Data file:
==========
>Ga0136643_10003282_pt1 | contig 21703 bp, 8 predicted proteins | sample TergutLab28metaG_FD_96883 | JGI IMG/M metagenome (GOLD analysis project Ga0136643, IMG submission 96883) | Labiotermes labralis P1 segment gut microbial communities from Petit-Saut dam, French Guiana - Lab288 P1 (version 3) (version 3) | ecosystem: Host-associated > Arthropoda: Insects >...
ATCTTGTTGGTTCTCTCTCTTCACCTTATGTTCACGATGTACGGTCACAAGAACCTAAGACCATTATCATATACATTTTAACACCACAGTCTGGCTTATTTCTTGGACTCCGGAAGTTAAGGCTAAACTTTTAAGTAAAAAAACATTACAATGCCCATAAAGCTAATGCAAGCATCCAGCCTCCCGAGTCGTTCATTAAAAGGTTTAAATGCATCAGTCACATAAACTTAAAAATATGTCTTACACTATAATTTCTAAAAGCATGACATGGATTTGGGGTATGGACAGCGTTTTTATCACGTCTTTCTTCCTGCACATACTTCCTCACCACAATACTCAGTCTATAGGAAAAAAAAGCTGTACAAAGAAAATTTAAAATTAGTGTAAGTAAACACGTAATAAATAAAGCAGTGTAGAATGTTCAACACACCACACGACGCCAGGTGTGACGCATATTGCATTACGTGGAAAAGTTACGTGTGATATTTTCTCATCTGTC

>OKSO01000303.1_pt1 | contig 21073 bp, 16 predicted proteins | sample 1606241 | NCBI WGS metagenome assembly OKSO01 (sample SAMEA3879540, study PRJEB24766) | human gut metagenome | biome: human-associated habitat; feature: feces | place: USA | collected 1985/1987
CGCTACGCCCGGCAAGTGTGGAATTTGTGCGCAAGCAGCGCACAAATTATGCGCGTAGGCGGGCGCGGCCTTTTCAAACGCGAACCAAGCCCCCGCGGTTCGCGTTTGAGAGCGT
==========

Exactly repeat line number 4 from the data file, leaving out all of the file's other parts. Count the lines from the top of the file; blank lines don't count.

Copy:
CGCTACGCCCGGCAAGTGTGGAATTTGTGCGCAAGCAGCGCACAAATTATGCGCGTAGGCGGGCGCGGCCTTTTCAAACGCGAACCAAGCCCCCGCGGTTCGCGTTTGAGAGCGT